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In the Narrative Portraiture series, photographer and teacher Chris Orwig explores the use of elements such as location and natural light to create images that tell stories about their subjects and produce a strong emotional connection.
In this first installment, Chris lays the groundwork for the series. The course begins with a discussion of portraiture and the characteristics that make an effective, story-filled portrait. Chris then explains the importance of establishing a connection with a subject and identifying those details that will help tell his or her story. Next, he explores elements such as location, natural lighting, and composition. The course concludes with an exploration of gear: the creative options that various lenses and cameras provide, and techniques for shooting efficiently and unobtrusively.
Well, while it's interesting to look at standalone photographs, it's equally as important and interesting to look at photographs together, to see how they relate to each other compositionally. You know, a lot of times when you do work for a client, they use more than one photograph. So learning how to fit different photographs together can really affect some of your compositional decisions when you're out in the field making those images. So the photographs that we are going to look at are bound together in this book. They are made for a commercial client.
What's interesting about this book is you will see these set of photographs and we'll talk about their composition and how they relate to each other in this context. So let's go ahead and take a look at this book. In the first photograph, we're going to see a picture of that board. Now I am trying to create an image compositionally that communicates a bit about the surfer and the brand. So I have the surfboard in focus. He is out of focus and it's communicating enough. We see the entire shape of the surfboard. As we flip the page, we'll start to see that I'm beginning to think a little bit more creatively.
Here I'm focusing on different aspects, in this case the surfboard. Here the surfer. Here the surfer looking at the surfboard on the tracks. And by bringing images together in a book and binding it, combining them on one page, the freedom and flexibility start to tell different aspects of the story. On this next page again, some more creativity with how we can depict the surfer and this particular product. Here you can see sometimes the products are alone facing forward or backwards.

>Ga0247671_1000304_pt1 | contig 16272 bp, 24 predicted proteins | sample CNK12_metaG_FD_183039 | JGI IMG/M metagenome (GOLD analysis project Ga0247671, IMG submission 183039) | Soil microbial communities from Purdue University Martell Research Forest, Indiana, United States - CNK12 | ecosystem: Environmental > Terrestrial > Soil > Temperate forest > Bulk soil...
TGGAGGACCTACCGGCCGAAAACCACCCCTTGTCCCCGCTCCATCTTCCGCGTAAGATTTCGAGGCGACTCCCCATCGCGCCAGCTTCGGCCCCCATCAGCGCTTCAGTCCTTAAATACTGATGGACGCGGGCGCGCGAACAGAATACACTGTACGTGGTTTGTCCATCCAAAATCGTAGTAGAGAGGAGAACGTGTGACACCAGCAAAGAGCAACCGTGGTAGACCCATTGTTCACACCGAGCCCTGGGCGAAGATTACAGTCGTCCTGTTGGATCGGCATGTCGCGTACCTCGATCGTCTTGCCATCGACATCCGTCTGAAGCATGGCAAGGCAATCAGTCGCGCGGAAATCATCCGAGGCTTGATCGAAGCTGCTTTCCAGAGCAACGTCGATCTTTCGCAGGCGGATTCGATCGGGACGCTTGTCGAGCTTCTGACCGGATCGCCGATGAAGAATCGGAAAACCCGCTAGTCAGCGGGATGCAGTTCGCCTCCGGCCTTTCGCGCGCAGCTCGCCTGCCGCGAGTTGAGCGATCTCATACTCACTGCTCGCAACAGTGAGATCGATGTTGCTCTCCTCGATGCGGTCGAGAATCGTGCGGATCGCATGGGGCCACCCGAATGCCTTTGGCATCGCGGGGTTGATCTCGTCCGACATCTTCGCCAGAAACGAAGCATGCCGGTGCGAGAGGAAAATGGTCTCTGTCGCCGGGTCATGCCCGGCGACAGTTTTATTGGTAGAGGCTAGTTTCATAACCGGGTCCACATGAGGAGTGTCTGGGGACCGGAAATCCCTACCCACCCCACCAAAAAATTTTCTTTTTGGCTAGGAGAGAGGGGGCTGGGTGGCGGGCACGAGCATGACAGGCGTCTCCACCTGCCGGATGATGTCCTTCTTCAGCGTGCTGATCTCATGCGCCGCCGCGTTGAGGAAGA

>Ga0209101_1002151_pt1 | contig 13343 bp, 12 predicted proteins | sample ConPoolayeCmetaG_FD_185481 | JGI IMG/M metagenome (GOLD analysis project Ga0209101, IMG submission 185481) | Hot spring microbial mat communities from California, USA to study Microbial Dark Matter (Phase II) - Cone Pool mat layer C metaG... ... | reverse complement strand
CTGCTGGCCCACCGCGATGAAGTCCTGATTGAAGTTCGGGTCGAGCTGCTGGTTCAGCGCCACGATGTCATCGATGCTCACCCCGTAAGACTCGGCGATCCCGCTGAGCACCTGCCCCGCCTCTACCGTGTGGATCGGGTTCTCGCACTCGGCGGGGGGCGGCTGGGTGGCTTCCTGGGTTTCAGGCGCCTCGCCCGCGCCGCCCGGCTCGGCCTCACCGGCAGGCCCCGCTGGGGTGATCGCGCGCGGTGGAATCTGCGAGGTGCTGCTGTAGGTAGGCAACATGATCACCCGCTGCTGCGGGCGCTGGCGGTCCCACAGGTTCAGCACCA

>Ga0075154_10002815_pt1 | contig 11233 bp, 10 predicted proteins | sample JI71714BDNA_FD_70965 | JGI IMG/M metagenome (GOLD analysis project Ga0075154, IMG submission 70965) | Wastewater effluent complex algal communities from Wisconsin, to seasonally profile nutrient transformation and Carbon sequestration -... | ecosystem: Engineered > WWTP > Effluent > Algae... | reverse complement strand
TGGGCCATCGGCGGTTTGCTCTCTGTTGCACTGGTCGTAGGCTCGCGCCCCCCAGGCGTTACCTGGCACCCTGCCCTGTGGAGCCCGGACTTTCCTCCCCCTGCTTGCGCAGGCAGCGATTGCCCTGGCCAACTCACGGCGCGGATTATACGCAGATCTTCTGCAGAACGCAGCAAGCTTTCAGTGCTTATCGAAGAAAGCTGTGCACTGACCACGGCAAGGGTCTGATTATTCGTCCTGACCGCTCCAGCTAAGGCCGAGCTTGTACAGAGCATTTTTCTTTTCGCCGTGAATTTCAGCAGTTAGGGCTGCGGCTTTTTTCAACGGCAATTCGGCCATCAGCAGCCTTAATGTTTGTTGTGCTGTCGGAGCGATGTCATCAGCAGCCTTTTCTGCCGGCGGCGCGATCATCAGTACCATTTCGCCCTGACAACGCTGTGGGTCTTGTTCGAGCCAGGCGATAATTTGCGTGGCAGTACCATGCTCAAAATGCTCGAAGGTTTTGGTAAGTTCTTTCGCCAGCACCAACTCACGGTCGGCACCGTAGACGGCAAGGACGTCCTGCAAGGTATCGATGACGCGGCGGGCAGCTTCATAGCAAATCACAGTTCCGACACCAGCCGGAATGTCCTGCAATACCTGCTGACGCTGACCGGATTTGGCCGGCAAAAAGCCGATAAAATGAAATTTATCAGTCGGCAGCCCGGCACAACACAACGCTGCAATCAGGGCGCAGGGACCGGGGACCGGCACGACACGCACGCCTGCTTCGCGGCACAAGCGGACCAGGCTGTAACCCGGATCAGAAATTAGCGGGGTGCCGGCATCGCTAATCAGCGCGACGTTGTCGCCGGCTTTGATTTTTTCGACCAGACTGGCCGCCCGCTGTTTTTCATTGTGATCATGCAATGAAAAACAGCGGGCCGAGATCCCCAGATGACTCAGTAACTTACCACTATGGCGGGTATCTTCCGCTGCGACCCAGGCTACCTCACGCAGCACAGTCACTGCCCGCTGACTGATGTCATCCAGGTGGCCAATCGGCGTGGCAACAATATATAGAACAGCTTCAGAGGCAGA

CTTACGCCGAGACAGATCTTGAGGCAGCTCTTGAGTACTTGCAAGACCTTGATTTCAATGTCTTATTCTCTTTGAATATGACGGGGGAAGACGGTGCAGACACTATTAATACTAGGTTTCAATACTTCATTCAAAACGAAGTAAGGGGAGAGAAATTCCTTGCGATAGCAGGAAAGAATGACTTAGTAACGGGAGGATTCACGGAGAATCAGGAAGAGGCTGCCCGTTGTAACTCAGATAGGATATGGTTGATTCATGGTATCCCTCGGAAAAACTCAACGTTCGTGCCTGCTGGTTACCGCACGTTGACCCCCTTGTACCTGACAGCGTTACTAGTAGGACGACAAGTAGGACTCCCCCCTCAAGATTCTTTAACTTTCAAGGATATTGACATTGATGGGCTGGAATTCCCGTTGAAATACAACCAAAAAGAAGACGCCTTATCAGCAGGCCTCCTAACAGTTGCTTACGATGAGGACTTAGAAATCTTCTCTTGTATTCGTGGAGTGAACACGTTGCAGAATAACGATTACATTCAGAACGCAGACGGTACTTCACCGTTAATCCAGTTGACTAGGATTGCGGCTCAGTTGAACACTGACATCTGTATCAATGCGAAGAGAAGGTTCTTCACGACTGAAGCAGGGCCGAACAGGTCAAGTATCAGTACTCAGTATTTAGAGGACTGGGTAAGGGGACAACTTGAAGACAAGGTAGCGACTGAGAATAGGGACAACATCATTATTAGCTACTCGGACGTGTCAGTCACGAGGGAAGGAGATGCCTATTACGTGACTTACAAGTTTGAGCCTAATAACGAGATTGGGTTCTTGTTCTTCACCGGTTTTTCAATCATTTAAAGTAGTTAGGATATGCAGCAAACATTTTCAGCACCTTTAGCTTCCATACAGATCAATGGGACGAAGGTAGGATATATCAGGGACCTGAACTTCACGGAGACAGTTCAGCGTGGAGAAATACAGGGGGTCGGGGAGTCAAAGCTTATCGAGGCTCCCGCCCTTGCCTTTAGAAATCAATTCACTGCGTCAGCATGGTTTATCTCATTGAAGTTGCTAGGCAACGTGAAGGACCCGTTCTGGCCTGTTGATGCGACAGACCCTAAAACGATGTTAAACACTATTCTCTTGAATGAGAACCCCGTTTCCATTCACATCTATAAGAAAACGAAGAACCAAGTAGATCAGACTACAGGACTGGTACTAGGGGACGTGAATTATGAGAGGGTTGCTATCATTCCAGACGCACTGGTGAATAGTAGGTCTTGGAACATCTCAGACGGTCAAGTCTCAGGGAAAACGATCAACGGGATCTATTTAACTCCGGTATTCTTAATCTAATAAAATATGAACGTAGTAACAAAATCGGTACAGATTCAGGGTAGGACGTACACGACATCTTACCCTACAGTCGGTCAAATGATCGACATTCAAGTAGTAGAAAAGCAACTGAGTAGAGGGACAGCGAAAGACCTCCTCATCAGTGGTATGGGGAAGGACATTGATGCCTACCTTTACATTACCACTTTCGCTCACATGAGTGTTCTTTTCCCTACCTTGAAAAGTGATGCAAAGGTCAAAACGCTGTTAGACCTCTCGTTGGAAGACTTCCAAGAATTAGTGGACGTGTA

Aggain, really just changing the overall variety in a limited space. There were two locations for this shoot. One is with this background. Here another one on the train tracks. You can see I am trying to work both locations. In this photograph, it's a little bit more of a close-up of some of the branding on the surfboard and then on the right- hand side something similar to the other theme is the first image. The surfboard in focus, surfer out of focus, but this time a little bit more balanced. The surfboard isn't so prominent.
Turning the page to our next set of photographs, this one is just kind of playful. It's one image. You can see I am working in different ways. They are all different, but very similar, just giving different options, kind of a little bit of a tongue-in-cheek regards to playing with repetition. Then here on the last page, you can see compositionally in regards to layout, I'm trying to get a bit more creative with this, with a straightforward picture and then one that's cropped much more tightly. All right, well that wraps up our look at these photographs in this book.
So what I hope what's helpful in looking at those photographs was that by seeing how the photos belong and fit together, it can open up some really creative options. Now there were certain images in this book that might not have been very good alone, yet together with another photograph, they can communicate something interesting. And sometimes when I combine photographs like this, it reminds me I need to be artistic. I need to bend or even break the rules compositionally sometime.
Of course, you need to get that A+ shot that really communicates the heart of the story, but then sometimes you can create or capture those small photographs, the connective tissue that thread together the entirety of the story.
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